Posted by **David** on Wednesday, April 21, 2010 at 7:24pm.

You swing one yo-yo around your head in a horizontal circle. Then you swing another yo-yo with twice the mass of the first one, but you don't change the length of the string or the period. How do the tensions in the strings differ?

- Physics -
**Damon**, Wednesday, April 21, 2010 at 7:30pm
m v^2/r

v the same

r the same

twice m

- Physics -
**Damon**, Wednesday, April 21, 2010 at 7:32pm
Wait a minute, this horizontal circle does not mean the string is horizontal.

r will not be constant in the real case.

- Physics -
**Damon**, Wednesday, April 21, 2010 at 7:47pm
Say string at angle A from vertical.

Then r of circle = R sin A if R is string length

Inward force on mass by string = T sin A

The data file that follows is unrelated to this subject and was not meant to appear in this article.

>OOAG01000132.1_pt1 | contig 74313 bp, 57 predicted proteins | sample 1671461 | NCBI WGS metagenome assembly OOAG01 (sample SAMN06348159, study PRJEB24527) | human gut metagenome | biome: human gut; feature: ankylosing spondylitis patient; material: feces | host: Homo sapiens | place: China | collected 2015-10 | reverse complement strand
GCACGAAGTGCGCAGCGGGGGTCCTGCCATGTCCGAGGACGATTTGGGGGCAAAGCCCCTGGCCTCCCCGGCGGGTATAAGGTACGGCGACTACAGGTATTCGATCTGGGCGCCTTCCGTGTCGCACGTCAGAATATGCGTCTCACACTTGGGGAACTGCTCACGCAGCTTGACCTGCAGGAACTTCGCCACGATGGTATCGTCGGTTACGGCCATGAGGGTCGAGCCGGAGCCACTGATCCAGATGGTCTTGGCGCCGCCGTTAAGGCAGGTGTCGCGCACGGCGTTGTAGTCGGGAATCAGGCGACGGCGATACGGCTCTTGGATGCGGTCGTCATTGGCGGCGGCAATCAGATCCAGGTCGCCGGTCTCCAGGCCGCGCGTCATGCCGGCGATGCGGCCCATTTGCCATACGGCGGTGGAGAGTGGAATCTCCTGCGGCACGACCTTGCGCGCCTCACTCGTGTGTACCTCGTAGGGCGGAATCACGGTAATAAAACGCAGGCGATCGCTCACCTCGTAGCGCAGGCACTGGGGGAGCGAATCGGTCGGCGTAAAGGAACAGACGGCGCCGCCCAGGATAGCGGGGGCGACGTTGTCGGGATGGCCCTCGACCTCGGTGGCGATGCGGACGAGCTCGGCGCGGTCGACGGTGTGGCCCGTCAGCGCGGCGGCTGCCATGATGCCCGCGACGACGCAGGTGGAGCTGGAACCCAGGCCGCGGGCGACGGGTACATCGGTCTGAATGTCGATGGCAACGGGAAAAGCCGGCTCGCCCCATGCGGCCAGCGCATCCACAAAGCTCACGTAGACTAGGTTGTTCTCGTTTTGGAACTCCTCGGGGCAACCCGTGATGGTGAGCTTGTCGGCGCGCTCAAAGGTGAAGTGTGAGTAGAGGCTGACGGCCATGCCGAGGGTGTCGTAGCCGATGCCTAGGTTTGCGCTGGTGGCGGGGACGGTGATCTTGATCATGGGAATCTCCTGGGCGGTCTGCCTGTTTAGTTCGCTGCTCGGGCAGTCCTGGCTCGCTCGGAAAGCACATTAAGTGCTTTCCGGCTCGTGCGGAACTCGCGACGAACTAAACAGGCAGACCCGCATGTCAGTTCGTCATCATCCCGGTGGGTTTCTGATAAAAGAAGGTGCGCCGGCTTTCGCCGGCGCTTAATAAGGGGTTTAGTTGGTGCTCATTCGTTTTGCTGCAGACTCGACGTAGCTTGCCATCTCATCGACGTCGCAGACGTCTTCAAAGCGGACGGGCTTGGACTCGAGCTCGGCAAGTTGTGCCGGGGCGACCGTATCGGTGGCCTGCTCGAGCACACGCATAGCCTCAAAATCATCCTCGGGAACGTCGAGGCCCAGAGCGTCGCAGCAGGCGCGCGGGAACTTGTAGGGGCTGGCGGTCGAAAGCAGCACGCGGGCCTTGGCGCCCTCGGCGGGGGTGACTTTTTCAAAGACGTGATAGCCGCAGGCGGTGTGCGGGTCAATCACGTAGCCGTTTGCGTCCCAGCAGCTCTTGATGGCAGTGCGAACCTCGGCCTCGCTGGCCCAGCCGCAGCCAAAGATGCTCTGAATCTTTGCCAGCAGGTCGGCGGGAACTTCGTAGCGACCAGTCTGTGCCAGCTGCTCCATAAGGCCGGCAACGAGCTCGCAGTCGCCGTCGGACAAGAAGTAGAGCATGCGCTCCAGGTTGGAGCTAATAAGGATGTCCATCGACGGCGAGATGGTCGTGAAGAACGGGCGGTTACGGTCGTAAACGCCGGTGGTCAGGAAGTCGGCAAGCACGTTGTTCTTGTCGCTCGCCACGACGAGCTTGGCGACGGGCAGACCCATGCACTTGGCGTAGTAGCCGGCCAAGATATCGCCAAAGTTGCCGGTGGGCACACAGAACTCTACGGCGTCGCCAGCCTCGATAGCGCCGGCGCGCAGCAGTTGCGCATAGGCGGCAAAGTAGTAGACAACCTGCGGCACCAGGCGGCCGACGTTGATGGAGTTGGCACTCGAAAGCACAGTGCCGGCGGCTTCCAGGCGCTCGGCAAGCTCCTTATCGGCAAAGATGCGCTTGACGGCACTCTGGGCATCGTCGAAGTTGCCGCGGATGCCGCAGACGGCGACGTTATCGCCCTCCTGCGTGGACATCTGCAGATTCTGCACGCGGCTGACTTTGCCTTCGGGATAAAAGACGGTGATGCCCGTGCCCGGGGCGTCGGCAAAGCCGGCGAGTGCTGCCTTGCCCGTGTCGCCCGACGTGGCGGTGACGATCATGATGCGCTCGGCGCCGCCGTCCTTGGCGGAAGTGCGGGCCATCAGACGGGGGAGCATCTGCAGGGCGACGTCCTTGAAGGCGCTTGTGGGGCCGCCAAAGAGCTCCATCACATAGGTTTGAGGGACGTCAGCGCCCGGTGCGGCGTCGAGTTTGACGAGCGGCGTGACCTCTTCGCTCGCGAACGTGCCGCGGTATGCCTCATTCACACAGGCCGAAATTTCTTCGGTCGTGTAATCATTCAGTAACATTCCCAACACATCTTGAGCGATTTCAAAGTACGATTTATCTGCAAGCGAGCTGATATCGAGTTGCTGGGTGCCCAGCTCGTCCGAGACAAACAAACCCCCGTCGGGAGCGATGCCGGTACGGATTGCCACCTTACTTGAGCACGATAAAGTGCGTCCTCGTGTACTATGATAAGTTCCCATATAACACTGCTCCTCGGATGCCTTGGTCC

so

T sin A = m v^2/r = m v^2/(R sin A)

T sin^2 A = m v^2/R

Vertical force on mass by string = T cos A

so

T cos A = m g

period = p = 2 pi r/v = 2 pi R sin A/v

so

v = 2 pi R sin A/p

and

v^2 = 4 pi^2 R^2 sin^2A/p^2

so

T sin^2 A = m v^2/R = m * 4 pi^2 R^2 sin^2A/p^2

so

T = m 4 pi^2 R^2/p^2

interesting, if p is the same when you double m you double the tension

I suppose that makes sense in the limit of very slow and hanging just about straight down, the tension is mostly m g and has to be double for twice the mass.

- Physics -
**Damon**, Wednesday, April 21, 2010 at 7:58pm
And we already did the limit for very fast, string horizontal also gives twice the tension for twice the mass.

Cute problem !

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